¨Twenty years from now, you will be more disappointed by the things you did not do than by the ones you did do¨
Taakasan Omiyage (Many Gifts)
Like most men, I seldom cry. I cry at soppy movies or following the death of a relative or a friend. Only once, have I cried at something different than a film or death. It was a warm summer day when I was fourteen years old, on a plane bound for my home in August 1979. I sobbed uncontrollably for almost two hours because I didn’t want to go home.
I wanted to stay in Yaizu, Japan, a small town located halfway between Tokyo and Nagoya, where I’d spent the previous two months as an exchange student.
This was the first time I’d ever left the country for a long and life-changing experience. In Yaizu, I always met new friends, learned about a different way of life, and received generous gifts and attention. I didn’t feel fat, clumsy, stupid, or bored. Instead, I felt alive and treasured.
I did not want to go home and:
- be picked on by mean spirited students who reveled in making me feel stupid, ungainly, and fat;
- struggle to understand algebra and chemistry; and
- return to the routine of my home life.
I was the first American most of the Japanese in Yaizu had ever met. When I walked down the street, little kids stopped to feel my skin and my hair. On the third day there, I accompanied my host brother, Hideshi, to his high school. As I walked down the hallway, the students gawked at me. Every day for the next three weeks, the students would bring me little gifts like antique silver coins.
Even though I was younger than most of the students, I led them in English conversation classes. I loved telling the students about the USA and learning, even though they were painfully shy, about their families and lives. The English teachers sought my advice on grammar and conversation questions.
At the end of my stay, the teachers;
- gave me a yukata (a male kimono) and a gold embossed certificate of appreciation, and
- feted me with copious amounts of sake and platters filled with artfully arranged sashimi and teriyaki at a four-hour luncheon held in a large, tatami (a woven grass floor covering) clad private room perched above Yaizu’s busy fishing harbor.
After the school session finished, I followed my host mother, Yukiko, on her daily chores for the rest of my stay. Yukiko taught piano to students of all ages. When I arrived at her students’ or colleagues’ homes, they would set out intricately arranged plates of sumiko, a square-shaped watermelon that cost about $25 a pound. Her students and friends took me on tours of the city, invited me to visit their clubs, and even entertained me with elaborate, sake drenched dinners.
One day, I looked around Satchiko’s, one of my host mother’s friends, home. I innocently remarked that I liked a hand made doll with a small cloth, reversible face draped in an intricate paper kimono. She gave me the doll. After trying to refuse, I accepted the gift and casually noted that the doll’s face was blank. Sachiko then painstakingly attempted to draw a face on the doll and smeared ink all over the face in the process.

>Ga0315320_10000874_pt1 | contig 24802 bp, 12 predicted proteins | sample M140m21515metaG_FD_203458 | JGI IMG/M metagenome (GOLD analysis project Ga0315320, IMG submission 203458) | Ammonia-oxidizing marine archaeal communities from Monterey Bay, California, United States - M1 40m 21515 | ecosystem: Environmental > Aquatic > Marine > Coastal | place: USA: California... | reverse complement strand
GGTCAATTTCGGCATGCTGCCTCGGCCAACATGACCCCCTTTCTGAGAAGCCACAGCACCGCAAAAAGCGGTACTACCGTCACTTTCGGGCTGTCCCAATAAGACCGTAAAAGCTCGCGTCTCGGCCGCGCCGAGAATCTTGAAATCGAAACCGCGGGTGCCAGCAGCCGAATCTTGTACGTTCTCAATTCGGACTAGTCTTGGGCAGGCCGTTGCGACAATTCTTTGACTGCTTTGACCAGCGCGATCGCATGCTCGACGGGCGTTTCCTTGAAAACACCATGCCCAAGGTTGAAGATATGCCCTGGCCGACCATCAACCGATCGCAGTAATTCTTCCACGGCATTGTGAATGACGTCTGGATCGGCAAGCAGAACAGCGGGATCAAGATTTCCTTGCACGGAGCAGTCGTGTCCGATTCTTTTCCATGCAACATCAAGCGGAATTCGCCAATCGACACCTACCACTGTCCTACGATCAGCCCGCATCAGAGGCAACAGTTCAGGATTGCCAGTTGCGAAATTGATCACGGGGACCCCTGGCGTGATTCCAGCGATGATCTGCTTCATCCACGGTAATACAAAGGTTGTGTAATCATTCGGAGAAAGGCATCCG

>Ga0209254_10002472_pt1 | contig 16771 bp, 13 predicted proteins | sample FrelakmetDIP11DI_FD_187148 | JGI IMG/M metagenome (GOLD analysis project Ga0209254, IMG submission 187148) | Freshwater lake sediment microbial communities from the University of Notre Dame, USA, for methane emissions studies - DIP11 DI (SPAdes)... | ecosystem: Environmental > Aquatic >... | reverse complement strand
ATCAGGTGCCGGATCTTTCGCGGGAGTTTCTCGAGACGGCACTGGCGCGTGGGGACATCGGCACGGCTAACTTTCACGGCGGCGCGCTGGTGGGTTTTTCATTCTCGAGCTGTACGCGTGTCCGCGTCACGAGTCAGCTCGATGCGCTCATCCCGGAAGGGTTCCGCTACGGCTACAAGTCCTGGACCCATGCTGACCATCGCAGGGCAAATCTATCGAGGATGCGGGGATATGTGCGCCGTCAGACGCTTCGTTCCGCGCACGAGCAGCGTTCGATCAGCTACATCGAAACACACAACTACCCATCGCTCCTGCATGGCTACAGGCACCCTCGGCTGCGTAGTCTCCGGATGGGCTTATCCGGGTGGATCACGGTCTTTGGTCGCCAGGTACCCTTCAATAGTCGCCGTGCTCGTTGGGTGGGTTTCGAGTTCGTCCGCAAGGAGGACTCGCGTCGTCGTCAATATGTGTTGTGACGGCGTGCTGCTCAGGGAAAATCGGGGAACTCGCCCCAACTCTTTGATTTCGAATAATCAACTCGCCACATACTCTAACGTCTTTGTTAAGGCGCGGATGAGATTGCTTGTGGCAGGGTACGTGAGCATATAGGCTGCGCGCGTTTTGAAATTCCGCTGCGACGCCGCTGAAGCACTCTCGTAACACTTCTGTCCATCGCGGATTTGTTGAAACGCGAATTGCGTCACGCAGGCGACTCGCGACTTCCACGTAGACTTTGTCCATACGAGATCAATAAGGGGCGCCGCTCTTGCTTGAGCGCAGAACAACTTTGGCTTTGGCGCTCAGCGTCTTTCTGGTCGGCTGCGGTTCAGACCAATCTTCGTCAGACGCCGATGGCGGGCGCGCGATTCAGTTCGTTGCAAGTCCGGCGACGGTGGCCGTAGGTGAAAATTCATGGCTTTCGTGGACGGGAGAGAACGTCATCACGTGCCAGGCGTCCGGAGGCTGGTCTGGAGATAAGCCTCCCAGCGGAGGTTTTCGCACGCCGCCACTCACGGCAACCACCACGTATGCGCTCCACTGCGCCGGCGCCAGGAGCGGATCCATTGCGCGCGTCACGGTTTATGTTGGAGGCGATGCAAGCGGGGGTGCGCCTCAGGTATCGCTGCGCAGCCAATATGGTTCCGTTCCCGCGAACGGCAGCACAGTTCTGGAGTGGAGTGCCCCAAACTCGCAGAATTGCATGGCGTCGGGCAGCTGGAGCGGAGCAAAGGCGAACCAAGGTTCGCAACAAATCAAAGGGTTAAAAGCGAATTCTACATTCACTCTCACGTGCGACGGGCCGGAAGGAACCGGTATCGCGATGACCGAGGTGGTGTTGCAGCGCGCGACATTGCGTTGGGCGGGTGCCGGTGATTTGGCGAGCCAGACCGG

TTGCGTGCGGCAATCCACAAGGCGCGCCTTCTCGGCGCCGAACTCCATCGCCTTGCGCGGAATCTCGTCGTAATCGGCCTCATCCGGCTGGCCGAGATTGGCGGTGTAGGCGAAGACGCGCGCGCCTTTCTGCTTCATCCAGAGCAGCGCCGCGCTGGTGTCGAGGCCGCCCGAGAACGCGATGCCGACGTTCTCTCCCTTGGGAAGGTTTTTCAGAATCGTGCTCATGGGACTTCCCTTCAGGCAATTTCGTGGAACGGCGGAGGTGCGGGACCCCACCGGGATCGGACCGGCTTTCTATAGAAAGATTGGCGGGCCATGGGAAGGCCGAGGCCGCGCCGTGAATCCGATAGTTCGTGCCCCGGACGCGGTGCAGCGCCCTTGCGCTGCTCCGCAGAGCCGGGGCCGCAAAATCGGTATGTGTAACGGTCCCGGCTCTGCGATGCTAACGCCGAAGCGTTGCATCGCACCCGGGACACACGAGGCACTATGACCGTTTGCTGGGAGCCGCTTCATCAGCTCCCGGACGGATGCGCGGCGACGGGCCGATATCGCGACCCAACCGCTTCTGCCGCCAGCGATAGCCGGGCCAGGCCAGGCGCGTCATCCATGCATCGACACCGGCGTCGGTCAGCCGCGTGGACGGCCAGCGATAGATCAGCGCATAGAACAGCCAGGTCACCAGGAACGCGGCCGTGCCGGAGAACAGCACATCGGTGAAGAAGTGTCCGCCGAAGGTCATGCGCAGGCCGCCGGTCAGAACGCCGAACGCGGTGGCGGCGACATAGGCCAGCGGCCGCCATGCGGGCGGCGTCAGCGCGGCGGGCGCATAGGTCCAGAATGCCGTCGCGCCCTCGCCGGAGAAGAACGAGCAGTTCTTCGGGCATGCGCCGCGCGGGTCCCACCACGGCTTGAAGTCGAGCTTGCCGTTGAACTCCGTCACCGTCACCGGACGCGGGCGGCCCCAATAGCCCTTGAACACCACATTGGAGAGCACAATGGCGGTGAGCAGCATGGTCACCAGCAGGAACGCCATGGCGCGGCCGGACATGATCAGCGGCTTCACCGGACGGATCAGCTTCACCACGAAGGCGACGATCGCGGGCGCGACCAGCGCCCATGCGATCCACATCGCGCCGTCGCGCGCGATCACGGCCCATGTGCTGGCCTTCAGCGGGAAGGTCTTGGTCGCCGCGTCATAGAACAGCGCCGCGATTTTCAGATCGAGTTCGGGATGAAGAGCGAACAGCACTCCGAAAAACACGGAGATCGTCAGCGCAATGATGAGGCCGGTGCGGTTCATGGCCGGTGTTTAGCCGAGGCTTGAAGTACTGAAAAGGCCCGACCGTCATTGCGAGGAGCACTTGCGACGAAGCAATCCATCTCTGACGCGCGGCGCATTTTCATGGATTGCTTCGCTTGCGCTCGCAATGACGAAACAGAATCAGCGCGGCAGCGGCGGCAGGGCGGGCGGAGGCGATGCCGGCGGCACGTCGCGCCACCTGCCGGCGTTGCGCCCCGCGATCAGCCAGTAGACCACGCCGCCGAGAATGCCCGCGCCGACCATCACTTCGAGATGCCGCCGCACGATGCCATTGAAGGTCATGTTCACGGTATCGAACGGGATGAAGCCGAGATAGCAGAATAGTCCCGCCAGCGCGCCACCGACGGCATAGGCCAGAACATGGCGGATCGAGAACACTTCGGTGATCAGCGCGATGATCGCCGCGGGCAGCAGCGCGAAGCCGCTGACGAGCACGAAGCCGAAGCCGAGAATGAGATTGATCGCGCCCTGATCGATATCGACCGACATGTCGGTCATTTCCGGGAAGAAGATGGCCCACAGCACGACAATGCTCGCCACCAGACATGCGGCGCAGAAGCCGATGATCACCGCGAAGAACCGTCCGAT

My host mother took the doll from her hands and turned the face around so that it was blank. I left with the gift, embarrassed yet touched by Satchiko’s kindness. After about two weeks, Yukiko came to me and said that Sachiko had dropped off another gift for me–a beautiful pair of kimono-clad, samurai dolls.
When I left Japan, I grappled with two luggage carts overloaded by three heavy boxes and two bulging suitcases. The Japanese host families gathered in the gallery above the departure area pointed at me and muttered taakasan omiyage (many gifts). For these families, my excessive baggage was a point of pride – a subtle indication of their fellow citizens’ hospitality.
Never in my life have I felt so special as my stay in Yaizu. It is no wonder that I cried. Every time I think about my time in Japan, I see living symbols of humanity’s innate goodness. I feel so blessed that I was able to feel the loving embrace of the people of Yaizu when I needed it most.
My Journey Into Czarist Russia
While I was studying Russian in Saint Petersburg in 1994, Rachel, a fellow student, invited me to visit a friend in Gatchina. Gatchina a small suburb about 30 minutes outside of the city, is known for its somewhat modest Czarist-era summer palace. Since I did not have anything else to do, I decided to accompany Rachel. (Note: Rachel was one of the most intelligent people I’ve ever met. She was a trained nurse from Australia who worked with the Aborigines. She could speak all six major Aboriginal dialects fluently. Her ability to learn Russian fast was awesome.)
When we arrived in Gatchina, we rushed into a room in the basement of the palace covered with copious Russian hors d’oeuvres and vodka.
After we enjoyed the lunch, a palace tour guide showed us the museum and castle. About an hour into the tour, the palace closed, but we stayed and spent several hours in the palace alone.
We danced in an elegant Czarist ballroom to waltz music played on an old cassette player. Then we visited hidden nooks in the basement filled with small gold artifacts from the palace hidden from public viewing. As we began to leave, the couple invited us back to their home to enjoy even more food and vodka. Then, we caught the late train back to Saint Petersburg.
I realize that many tourists would have spent hundreds of dollars for the chance to see a palace after hours. It only cost me fifty cents for the train tickets and a couple of dollars for wine. Yet, the experience was priceless. What started as a simple visit to a new friend ended up being one of the most magical days of my life.